HDD or SSD for working drive?

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My G-Tech RAID 0 working drive has been doing a great job storing my images since 2014, but it's now showing signs that it could fail. Assuming it's not an electronics issue, I could just replace the two 7200 drives - and have as much storage as I need.

My Lr catalogue and previews already sit on my iMac's SSD, so speed there isn't a problem.

My question is whether putting my RAW files on a big SSD (rather than an HDD) would give me a noticeable speed boost? Not even sure how I would connect the SSD to the Mac to maintain speed levels...

Something tells me that it won't make a difference, but I thought I would check with people here who know better than me how Lr works under the bonnet.

Thanks in advance for your guidance.

Julian
 
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I seriously doubt you would get a "noticeable" speed boost from switching your image library to an external SSD, the only place you might see some gain would be during import when copying from memory card to the external drive (i.e. the write part of the process would be quicker, but that may not amount to much overall). Apart from that, the only time the image files are accessed would be when building previews or exporting, though the CPU processing is the major part of those activities, which makes the read/write speed of the external drive much less significant.
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Some of the contributors here are software engineers with decades of experience, and the stopwatch is always the first place to start when measuring application performance.
Right. I respect that. And I'm not a tester. I don't know which posters on this thread those are or what their experience is with LR (or how current they are with the latest components vs doing their job and writing code or managing projects). I am happy to listen to them and learn.

In fact, I listen to hundreds of "experts" in many photography and PC blogs, forums and publications. Like Maximum PC - the Builder's Bible. I research intensely before every build because a lot of money is sent and decisions have to be made.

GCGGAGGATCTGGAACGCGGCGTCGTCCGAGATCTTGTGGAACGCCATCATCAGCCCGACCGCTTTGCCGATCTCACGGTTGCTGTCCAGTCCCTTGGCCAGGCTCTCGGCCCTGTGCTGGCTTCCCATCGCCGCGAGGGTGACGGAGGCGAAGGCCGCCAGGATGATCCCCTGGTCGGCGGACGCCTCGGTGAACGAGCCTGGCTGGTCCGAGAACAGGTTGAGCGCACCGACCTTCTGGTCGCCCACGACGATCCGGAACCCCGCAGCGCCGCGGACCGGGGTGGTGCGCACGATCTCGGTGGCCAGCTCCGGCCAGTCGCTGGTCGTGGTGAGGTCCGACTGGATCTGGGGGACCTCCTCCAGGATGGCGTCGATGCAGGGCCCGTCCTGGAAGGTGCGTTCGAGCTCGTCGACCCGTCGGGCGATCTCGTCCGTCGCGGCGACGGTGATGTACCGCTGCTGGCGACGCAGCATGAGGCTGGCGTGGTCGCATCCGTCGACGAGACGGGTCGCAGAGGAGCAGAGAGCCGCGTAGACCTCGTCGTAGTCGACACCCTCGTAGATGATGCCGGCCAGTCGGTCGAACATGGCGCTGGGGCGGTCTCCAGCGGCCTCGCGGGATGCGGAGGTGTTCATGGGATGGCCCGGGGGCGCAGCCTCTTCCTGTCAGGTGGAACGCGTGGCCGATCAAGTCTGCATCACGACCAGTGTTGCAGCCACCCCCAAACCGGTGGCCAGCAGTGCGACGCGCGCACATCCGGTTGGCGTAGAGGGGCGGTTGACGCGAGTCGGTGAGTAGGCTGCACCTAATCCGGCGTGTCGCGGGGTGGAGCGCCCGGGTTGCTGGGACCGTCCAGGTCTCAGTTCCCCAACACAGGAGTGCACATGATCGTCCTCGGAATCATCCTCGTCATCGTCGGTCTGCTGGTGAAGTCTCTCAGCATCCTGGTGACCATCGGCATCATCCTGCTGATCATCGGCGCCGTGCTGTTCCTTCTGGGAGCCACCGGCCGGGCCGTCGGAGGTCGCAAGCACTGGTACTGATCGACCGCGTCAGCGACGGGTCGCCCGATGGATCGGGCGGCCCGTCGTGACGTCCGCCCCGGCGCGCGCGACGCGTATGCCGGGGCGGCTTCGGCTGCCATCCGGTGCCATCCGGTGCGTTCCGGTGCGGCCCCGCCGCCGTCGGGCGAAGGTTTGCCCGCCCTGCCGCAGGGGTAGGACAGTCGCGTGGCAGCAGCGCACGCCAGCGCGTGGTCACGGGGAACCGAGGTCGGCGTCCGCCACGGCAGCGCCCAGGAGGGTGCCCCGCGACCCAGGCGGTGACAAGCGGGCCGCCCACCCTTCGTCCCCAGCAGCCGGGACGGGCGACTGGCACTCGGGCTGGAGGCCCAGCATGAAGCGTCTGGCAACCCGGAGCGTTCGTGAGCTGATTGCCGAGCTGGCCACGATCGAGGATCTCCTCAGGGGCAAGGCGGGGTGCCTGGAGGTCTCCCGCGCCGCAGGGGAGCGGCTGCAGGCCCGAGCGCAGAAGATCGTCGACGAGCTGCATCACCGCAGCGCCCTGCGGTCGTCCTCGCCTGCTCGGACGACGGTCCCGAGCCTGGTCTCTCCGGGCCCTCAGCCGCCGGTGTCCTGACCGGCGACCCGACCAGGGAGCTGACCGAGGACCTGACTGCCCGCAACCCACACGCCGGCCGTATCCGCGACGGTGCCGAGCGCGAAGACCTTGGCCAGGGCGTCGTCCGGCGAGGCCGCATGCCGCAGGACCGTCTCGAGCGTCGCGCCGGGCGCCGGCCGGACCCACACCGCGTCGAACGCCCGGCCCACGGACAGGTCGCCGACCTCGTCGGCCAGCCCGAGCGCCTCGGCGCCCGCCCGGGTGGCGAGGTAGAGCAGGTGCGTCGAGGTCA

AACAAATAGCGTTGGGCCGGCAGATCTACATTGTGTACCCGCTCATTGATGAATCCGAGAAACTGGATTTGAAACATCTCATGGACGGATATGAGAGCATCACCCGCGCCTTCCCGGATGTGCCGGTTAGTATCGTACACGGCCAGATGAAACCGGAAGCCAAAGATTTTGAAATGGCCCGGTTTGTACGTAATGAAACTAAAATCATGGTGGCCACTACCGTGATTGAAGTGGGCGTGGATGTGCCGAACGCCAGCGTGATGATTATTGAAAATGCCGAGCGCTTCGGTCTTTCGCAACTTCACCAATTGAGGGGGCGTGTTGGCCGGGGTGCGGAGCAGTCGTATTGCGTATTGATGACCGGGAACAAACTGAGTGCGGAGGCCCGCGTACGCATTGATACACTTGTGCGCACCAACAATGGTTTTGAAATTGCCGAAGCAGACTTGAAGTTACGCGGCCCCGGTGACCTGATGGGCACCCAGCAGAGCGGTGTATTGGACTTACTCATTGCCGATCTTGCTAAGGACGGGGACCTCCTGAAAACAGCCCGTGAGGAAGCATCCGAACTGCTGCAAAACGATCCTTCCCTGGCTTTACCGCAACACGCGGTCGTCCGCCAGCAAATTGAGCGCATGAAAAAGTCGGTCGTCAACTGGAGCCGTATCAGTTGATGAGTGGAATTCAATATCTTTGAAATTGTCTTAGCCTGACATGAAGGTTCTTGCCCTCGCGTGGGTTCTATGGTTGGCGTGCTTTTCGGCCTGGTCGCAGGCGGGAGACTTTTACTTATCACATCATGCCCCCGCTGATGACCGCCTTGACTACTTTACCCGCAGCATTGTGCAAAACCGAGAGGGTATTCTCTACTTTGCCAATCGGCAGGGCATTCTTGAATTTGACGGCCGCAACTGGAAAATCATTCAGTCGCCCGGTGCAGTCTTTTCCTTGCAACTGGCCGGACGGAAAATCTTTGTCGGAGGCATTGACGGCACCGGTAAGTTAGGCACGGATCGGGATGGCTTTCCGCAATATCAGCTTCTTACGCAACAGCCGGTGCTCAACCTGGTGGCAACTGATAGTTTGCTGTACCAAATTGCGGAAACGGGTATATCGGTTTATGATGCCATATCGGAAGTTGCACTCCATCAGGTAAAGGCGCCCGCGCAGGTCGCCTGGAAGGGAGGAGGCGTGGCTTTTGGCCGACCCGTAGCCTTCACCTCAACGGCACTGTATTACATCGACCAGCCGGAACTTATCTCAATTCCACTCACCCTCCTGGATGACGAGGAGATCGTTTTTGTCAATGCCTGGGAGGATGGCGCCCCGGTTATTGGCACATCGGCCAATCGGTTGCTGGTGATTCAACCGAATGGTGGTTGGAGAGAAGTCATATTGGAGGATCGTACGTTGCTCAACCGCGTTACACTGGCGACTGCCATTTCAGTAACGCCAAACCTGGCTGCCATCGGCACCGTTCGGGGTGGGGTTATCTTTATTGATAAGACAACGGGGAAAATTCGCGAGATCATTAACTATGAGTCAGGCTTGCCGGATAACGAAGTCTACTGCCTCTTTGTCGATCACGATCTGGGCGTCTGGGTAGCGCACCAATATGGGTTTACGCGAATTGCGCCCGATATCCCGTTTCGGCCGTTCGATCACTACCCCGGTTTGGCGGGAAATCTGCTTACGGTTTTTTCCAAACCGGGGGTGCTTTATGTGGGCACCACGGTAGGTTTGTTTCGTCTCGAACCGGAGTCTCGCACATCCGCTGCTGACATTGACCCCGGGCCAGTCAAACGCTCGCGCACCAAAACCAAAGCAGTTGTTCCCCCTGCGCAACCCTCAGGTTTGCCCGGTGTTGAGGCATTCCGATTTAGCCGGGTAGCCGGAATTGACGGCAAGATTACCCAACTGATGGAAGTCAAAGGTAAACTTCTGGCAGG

But to be honest, I don't always agree with the software engineers or even a friend of mine that designs CPU architecture. I have a friend at Dell who I also don't always agree with. You know who I listen to the most when I build a new rig for photography? The young guys who are serious gamers and build their own rigs because those rigs are also good for content production as long as you get a nice 4K IPS (or better - mini-LED) professional 32 inch 4K monitor instead of a gaming monitor.

To each his own. I'm just sharing ideas, and some of you are resisting what I know you will be doing soon anyway. But some of you are are probably stubborn and set in your ways. You love your spinning hard drives because they have worked so well for you, and if your storage requirements are high, you have no real choice yet anyway.

The OP? He wants to know from us what he should do. I think I told him what to do and he will make up his own mind. If you guys who are software engineers and write code all day don't agree, then just say so. This is an open form of discussion. Note: I may have missed it, but I would like to know what his total size is on his photography files. 1 TB? 2? 4? 6? 10? That has a big impact on any decision made right now.